Not really, most of us do not fight, or even yell at anyone. In some countries it’s a severe, dumb religious problem, in Venezuela it’s basically because of the terrible economy. The vast majority of people are peaceful and quite afraid right now.

    “When the government betrays society’s trust on this regard, society will figure out ways of replacing it. ”

    But why?

    Does it have anything do do with massive corruption and massive ignorance? It’s not just the “government” doing all the stealing and the killing. It’s not just Maduro, or Cabello or 500 thugs.

  5. Like they say in Venezuela: “Justo en la Patria”.

    A depressing yet spot-on piece that goes to the core of our problems as a nation.
    On a related note, this weekend I saw on social media a video depicting 4 malandros apparently shooting and stabbing an alleged PNB officer, right in the middle of a street in the Tuy Valley and in broad daylight (I didn’t pass from the 00:15 mark and I don’t recommend watching it). The viciousness of the attackers was unbearable. I agree fully to the premise that a country in such shape is doomed.

  6. Just before Salvador went to war with Honduras and some time later exploded into civil war , US writer Paul Theroux wrote of how he found a temper of barely repressed anger and violence in the people there, how once after a football match he attended he witnessed how throngs of fans roamed the streets in search of stray dogs to batter to death or set on fire !! deep constant frustration raises peoples temper so they are always close to exploding into violence at the least provocation.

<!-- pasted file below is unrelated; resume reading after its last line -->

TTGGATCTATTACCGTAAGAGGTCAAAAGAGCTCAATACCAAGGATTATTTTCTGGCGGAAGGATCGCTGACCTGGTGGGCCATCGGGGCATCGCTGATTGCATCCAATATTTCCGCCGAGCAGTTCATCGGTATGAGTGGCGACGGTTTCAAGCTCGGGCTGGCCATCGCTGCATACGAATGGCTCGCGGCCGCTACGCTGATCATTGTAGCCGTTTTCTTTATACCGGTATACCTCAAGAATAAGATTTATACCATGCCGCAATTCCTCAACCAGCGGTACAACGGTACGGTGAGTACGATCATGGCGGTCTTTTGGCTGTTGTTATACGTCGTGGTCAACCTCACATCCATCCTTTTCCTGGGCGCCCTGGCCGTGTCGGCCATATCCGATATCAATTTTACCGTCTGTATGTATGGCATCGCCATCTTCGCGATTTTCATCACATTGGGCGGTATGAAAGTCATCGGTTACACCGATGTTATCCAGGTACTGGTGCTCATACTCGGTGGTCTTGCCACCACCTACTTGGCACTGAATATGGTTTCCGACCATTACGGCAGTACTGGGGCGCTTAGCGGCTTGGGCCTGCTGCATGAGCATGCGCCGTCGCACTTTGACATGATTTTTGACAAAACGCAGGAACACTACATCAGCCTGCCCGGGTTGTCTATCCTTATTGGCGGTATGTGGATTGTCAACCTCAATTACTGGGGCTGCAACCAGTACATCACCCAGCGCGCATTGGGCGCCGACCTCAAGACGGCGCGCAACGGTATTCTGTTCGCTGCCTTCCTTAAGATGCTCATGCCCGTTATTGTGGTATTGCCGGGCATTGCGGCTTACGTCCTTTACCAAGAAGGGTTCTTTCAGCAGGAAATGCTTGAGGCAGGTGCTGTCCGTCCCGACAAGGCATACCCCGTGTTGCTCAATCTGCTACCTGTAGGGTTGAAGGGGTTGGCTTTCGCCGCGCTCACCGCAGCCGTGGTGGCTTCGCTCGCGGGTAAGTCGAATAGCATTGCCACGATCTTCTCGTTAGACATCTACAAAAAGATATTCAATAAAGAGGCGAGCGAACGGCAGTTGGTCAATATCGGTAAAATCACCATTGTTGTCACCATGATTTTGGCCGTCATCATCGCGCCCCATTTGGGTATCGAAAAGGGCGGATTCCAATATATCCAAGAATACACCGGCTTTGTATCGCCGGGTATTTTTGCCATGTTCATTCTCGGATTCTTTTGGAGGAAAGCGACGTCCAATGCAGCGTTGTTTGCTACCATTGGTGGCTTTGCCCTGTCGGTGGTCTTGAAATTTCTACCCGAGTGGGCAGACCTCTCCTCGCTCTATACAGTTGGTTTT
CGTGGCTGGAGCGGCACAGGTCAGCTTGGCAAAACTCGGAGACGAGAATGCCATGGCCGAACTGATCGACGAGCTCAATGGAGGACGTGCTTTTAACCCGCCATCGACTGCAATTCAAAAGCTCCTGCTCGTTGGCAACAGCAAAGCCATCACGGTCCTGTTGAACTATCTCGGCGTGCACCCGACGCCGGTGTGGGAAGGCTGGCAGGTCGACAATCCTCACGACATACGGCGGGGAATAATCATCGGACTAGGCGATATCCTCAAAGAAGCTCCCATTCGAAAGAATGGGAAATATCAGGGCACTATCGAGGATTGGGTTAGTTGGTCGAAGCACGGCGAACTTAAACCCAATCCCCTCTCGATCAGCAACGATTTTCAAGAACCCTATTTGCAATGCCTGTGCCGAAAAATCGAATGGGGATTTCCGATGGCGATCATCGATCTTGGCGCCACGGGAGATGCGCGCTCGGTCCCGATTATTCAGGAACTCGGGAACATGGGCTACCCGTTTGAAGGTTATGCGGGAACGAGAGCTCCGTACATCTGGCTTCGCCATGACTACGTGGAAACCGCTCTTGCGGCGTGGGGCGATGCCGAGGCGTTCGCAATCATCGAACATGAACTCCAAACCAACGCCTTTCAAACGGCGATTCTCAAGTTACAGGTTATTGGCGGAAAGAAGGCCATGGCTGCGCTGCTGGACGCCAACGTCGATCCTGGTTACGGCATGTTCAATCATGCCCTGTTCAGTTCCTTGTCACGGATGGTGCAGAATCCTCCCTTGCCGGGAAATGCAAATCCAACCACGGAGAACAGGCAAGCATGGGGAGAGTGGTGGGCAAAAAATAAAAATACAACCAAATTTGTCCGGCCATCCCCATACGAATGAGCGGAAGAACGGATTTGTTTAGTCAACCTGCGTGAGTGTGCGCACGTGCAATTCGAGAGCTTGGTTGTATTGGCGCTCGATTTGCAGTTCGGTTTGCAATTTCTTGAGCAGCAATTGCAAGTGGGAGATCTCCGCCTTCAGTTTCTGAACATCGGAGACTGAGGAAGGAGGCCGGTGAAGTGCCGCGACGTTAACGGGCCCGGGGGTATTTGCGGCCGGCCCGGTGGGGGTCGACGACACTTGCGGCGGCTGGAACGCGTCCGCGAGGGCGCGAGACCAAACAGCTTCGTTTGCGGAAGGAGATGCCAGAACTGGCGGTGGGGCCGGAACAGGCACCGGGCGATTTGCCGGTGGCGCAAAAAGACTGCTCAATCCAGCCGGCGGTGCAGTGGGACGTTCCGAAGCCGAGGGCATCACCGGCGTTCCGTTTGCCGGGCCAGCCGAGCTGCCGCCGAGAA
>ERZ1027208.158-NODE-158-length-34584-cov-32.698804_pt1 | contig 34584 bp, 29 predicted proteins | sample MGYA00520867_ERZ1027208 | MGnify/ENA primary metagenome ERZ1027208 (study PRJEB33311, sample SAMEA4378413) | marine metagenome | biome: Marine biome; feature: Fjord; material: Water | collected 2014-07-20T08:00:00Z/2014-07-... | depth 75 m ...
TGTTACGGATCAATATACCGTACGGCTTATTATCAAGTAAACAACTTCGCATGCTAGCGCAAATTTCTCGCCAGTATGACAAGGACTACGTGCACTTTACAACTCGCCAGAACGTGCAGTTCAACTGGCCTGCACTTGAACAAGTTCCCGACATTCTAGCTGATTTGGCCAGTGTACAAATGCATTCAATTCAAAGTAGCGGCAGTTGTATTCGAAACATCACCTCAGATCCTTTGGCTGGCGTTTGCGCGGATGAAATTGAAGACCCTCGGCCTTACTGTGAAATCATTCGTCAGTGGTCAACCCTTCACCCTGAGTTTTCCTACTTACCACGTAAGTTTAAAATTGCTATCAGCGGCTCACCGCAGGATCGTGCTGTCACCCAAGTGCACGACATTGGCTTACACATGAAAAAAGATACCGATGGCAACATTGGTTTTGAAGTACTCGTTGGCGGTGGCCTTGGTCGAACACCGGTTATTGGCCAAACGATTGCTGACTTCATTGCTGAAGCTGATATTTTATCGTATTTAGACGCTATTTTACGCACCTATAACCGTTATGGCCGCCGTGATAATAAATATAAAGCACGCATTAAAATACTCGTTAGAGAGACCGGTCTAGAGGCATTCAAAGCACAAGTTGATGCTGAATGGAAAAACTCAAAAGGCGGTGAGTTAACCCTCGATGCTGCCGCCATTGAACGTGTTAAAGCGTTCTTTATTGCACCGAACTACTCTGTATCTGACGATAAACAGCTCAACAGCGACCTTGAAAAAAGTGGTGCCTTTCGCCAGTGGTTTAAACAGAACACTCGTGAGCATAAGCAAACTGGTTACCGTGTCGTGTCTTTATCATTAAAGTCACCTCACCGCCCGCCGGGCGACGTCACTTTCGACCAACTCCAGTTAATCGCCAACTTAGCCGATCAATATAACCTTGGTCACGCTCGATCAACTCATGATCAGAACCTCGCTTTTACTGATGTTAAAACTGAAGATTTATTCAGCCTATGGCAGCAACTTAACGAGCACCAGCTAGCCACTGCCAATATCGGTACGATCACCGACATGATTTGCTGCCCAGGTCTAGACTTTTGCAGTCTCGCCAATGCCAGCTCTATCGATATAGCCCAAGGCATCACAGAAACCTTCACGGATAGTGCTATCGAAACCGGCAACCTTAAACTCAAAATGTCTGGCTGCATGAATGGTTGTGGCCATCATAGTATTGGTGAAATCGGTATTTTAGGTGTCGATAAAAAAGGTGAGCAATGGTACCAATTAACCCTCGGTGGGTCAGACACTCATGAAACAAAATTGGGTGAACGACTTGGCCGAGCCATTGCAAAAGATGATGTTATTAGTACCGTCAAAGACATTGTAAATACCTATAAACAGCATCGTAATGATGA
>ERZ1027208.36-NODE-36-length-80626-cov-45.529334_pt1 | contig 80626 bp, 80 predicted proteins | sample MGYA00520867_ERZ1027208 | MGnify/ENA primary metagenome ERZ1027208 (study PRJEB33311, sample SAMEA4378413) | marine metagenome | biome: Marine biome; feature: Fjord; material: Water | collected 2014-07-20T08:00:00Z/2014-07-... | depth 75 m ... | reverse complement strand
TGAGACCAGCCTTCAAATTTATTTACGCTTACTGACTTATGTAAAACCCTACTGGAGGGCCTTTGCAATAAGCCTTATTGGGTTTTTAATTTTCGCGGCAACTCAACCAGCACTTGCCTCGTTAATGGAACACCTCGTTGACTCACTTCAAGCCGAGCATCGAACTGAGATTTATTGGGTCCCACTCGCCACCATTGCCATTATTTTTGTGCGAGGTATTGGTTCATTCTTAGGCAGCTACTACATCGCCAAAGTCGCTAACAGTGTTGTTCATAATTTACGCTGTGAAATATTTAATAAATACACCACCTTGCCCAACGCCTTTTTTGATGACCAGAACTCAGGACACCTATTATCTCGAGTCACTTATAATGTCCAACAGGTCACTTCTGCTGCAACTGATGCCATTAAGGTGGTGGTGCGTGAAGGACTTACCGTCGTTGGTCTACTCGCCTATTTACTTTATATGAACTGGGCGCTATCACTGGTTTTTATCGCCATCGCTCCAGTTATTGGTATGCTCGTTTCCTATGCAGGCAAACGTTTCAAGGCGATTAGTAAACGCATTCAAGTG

What we now see as a daily ocurrence in Venezuela is not only the lynching of criminals but the lynching of policemen by criminals (Daniel dixit above) , murders are becoming increasingly brutal , this may be a sign that what happened in Salvador is starting to happen here. This is a bad sign of what can happen if we ever go thru a social explosion .!!

  7. a) El estado se da cuenta de que la gente no culpa al gobierno por la delincuencia.
    b) El estado deja de perseguir criminales
    c) La gente se da cuenta de que la policia no sirve.
    d) La gente se vuelve su propia policia.

    La idea de que el estado es algo fundamental y necesario es una ilusion que solo puede ser mantenida con mucho esfuerzo y wishful thinking. En ultima instancia lo unico que estas viendo es la privatizacion de la policia cuando el estado deja de ejercer el monopolio de la violencia. Un linchamiento es aterrador por el hecho de que no se realiza el debido proceso y no se garantiza aquello de que: “inocente hasta lo que se demuestre lo contrario” pero el problema es que eso tampoco se garantiza en las cortes venezonalas ( si algo, lo contrario) – los lichamientos no son un sintoma de la enfermedad, sino una reaccion del sistema inmulogico.

  8. En Cleptozuela desde hace 2 decadas no hay ni “gobierno” ni “republica” eSencillamente hay 10 millones de personas robando y matando y llenando cuentas de banco. Desde el “pueblo” hasta los militares, Que se sigan jodiendo hasta que aprendan, los pocos que queden en el pais destruido para robar mas.